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I'm a graduate student of mathematics in Germany.


Apr
10
asked How could I have found the closed form of $\sum_{k=1}^n \frac{k}{(k+1)!}$ in advance?
Apr
9
comment Definition of field extension
You’ll have to keep track of all the morphisms and all the different fields. Other than that, it’s a generalization and has all the classical advantages and disadvantages of generalizations: Some definitions, concepts and proofs become clearer, and with others you have to be more careful. For example, naturally a intermediate extension of $E/F$ would be an extension $L/F$ such that $E/L$ is an extension, too. Now, discerning these intermediate extensions becomes more subtle. And how can you talk about the “number” of intermediate extensions? One has to be more careful.
Apr
9
comment Continuity of the sum of continuous functions
@Jens Well, you can redo the proof that the composition of continuous functions is continuous for your special case. This is sort of only using the preimage definition.
Apr
9
comment Continuity of the sum of continuous functions
This is only true if $f$ is continuous. So show instead that the absolute value $ℝ → ℝ,\; x ↦ |x|$ is continuous. (Well, this actually is almost the definition of the topology of $ℝ$.) Then $|f| = |·| ∘ f$.
Apr
9
comment Determining injectivity and surjectivity
Try to write an integer in two different ways using the functions respectively – if this is possible, the respective function is not injective. Try to find an integer which you cannot write using the functions respectively – if you find one, the respective function is not surjective. Also, think of unique prime factorization.
Apr
9
revised Determining injectivity and surjectivity
added 10 characters in body
Apr
9
revised Determining injectivity and surjectivity
edited tags
Apr
9
comment Determining injectivity and surjectivity
You really need to know the domains and codomains to decide this.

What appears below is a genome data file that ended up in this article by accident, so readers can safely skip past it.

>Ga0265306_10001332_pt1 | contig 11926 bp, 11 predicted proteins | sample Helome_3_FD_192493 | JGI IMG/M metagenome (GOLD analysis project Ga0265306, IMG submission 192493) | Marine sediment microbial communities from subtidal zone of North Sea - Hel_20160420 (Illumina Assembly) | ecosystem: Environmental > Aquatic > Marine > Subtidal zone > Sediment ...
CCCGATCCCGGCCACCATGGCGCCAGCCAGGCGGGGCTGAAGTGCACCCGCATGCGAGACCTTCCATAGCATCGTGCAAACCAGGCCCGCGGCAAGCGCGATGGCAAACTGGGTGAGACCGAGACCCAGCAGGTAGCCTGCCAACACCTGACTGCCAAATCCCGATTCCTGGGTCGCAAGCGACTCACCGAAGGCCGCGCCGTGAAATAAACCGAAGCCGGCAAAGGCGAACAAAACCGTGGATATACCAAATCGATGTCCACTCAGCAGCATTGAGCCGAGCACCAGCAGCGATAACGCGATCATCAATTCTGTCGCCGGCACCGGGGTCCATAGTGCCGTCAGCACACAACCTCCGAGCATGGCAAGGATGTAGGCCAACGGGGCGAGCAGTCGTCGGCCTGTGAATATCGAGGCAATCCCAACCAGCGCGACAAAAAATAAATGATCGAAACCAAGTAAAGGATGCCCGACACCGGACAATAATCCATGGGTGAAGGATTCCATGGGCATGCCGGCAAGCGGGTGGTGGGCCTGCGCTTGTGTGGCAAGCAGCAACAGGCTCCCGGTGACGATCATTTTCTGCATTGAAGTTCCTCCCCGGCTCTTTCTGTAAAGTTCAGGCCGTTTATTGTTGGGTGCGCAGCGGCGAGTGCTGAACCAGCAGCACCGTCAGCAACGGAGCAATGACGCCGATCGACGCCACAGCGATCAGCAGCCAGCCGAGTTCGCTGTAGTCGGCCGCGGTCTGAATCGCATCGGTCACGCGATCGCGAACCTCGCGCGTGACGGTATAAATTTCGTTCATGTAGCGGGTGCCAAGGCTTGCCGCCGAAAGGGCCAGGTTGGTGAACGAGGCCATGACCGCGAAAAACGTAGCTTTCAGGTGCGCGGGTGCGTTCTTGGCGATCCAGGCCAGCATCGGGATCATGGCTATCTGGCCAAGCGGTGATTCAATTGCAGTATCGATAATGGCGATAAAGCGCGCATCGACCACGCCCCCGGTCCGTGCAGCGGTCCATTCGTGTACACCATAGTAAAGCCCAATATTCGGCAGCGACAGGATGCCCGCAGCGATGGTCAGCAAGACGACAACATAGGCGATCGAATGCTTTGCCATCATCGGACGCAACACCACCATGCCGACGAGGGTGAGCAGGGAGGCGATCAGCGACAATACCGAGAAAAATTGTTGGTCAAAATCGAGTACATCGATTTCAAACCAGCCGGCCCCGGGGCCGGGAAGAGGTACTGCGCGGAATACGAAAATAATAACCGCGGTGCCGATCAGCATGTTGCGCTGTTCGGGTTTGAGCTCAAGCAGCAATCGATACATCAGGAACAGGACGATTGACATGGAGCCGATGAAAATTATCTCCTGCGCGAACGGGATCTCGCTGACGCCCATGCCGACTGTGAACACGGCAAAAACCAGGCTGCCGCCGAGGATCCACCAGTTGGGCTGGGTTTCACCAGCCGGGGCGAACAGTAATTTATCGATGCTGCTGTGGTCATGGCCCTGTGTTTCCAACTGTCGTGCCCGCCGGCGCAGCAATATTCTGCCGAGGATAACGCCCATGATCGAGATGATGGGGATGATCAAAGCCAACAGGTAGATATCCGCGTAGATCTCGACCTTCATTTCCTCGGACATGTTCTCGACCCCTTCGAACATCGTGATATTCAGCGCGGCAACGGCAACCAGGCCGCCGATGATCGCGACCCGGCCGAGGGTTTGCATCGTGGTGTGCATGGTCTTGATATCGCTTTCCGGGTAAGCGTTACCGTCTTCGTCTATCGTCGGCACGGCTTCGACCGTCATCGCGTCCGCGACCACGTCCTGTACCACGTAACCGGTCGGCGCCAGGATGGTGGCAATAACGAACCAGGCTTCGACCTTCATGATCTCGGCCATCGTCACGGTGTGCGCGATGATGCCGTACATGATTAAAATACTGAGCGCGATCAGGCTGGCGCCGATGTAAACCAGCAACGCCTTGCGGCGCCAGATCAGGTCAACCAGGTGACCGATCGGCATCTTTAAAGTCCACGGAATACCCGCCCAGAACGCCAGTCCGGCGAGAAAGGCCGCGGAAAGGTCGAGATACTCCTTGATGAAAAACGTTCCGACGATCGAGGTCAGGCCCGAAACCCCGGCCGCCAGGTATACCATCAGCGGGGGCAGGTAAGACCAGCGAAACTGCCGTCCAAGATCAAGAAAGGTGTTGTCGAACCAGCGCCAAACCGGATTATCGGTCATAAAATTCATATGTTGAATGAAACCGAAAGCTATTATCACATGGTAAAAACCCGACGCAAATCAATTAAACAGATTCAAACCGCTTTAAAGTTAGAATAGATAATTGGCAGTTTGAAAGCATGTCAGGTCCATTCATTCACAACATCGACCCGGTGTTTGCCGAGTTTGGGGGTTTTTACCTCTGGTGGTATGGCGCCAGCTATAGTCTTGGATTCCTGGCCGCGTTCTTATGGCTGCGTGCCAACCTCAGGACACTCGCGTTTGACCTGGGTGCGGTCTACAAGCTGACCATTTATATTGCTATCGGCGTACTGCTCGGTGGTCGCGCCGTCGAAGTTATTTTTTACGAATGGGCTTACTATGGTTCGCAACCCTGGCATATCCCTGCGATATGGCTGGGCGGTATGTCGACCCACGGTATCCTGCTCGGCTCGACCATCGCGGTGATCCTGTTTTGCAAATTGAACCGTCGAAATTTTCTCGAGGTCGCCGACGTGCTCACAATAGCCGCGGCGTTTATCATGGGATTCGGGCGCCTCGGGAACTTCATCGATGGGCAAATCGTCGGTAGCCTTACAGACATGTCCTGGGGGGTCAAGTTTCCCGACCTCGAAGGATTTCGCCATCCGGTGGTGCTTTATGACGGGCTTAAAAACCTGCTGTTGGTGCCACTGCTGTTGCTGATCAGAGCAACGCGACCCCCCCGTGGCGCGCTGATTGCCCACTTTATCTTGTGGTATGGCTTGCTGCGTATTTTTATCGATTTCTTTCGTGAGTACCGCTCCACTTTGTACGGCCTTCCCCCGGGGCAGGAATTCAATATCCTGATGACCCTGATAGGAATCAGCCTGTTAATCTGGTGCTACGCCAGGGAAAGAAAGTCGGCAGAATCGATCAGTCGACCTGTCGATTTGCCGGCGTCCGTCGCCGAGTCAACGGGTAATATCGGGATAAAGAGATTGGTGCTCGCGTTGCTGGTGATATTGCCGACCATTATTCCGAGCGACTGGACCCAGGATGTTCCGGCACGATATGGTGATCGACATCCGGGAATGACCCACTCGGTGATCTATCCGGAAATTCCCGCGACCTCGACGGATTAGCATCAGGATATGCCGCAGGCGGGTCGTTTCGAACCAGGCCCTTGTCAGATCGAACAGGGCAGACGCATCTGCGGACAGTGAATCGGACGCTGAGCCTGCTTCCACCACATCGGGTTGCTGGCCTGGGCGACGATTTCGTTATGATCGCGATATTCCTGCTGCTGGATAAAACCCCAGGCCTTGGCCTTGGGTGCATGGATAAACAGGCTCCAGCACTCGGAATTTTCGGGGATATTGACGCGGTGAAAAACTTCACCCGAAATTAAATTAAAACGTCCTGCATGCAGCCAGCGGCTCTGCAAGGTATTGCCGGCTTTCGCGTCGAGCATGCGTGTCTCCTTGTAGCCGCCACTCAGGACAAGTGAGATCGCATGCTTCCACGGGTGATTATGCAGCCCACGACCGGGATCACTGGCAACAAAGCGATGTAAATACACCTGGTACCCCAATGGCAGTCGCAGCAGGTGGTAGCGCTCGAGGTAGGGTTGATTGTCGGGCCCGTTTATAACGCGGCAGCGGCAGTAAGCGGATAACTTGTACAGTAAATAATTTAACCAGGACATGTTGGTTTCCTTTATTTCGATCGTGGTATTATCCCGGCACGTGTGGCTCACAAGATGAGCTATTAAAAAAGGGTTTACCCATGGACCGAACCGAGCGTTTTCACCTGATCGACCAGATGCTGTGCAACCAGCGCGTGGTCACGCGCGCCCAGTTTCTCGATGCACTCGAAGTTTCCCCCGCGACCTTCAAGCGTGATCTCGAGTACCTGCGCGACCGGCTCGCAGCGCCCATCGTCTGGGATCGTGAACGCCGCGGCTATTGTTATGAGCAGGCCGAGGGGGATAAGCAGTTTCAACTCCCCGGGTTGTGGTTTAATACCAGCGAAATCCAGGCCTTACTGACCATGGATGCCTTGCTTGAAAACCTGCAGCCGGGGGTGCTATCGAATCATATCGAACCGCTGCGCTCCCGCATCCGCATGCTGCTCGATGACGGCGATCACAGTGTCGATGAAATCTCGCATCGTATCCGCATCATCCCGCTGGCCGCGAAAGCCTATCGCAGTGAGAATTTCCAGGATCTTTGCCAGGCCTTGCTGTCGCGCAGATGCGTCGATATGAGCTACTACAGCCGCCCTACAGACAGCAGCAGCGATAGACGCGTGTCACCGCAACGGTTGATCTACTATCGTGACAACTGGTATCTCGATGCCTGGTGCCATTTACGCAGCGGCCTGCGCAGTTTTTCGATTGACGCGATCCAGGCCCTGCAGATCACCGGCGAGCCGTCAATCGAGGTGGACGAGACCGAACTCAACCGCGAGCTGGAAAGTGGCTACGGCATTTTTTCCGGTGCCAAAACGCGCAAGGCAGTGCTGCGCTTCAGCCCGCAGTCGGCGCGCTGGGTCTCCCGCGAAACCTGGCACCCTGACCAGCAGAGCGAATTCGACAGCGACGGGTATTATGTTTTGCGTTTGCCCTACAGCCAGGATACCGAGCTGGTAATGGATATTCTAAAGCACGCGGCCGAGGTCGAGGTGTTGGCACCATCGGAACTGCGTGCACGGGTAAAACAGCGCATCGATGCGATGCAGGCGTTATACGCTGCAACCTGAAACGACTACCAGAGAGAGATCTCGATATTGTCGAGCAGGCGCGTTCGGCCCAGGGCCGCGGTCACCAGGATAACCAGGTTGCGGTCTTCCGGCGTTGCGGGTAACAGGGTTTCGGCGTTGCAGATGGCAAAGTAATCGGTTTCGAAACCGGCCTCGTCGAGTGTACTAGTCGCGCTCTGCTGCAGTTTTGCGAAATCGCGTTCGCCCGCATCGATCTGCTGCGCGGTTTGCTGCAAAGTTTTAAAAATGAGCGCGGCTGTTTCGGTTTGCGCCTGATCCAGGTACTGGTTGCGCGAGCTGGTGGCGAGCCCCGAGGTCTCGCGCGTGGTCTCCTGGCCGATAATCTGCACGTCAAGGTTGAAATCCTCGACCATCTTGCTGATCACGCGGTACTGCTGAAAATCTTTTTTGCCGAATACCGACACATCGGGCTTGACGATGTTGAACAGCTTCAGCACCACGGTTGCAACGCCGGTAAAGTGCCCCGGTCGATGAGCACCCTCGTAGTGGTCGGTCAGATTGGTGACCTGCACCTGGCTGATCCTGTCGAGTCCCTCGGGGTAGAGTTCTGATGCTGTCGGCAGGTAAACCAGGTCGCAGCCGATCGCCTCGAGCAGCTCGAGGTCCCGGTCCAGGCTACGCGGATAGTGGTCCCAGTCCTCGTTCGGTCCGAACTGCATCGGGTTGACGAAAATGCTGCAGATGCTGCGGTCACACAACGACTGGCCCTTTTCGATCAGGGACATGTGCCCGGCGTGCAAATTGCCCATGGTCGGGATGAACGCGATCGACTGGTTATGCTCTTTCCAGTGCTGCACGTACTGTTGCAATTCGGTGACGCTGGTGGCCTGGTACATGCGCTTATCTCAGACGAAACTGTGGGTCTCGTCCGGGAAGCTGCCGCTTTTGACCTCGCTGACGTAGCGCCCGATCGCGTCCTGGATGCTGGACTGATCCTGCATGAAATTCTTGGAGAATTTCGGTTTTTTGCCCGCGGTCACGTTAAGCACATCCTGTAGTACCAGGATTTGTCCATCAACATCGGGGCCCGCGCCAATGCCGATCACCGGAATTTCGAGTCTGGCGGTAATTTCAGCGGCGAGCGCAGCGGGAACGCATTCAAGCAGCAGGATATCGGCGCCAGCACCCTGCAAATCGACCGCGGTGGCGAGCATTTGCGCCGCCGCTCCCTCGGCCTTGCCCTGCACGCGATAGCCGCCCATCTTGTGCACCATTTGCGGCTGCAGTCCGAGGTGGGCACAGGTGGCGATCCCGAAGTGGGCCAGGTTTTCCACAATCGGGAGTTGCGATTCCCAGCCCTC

Apr
9
comment Continuity of the sum of continuous functions
Prove $B(a,δ) × B(b,δ) ⊂ (+)^{-1}[B(\underline{a+b},ε)]$ instead.
Apr
8
comment Continuity of the sum of continuous functions
@Jens I didn’t characterize the preimage of an open ball around $c$, but I instead said that any point in this preimage has an open neighbourhood within the preimage. The cartesian products of open sets in $ℝ$ is open in $ℝ × ℝ$. I firmly believe you can show the continuity of the absolute value yourself using the same trick. Ask again if you couldn’t manage to do so.
Apr
8
revised Prove that $f$ is constant if $f'=0$
added 13 characters in body
Apr
8
answered Prove that $f$ is constant if $f'=0$
Apr
8
comment Prove that $f$ is constant if $f'=0$
You can do this by showing $\exp(z) \exp(c-z) = \exp(z + (c-z)) = \exp(c)$, using the functional equation $\exp(a+b) = \exp(a)\exp(b)$ (i.e. $\exp \colon ℂ → ℂ^×$ is a group homomorphism). The question statement is true nevertheless (assuming domains are meant to be connected), and I think there are several generalisations which should be easy to prove.
Apr
8
comment Prove that $f$ is constant if $f'=0$
Why do you want to show that and how far did you come?
Apr
8
comment Continuity of the sum of continuous functions
@Jens Is that okay?
Apr
8
revised Continuity of the sum of continuous functions
explained in more detail as requested in a comment
Apr
8
answered Continuity of the sum of continuous functions
Apr
8
comment Possible logical meanings of mathematical operations
In $\mathbb{F}_2 = ℤ/2ℤ$, if you interpret zero as false and one as true, “$+$” (and “$-$”) corresponds to exclusive or and “$·$” corresponds to and.
Apr
7
comment Does this topology on the dual have a name
Wht did you choose $ℂ$ to be the codomain of the $p_x$?
Apr
7
comment Are there non-surjective homeomorphisms?
By that phrase, they just mean homeomorphisms $X → X$, i.e. whose domain and codomain is $X$.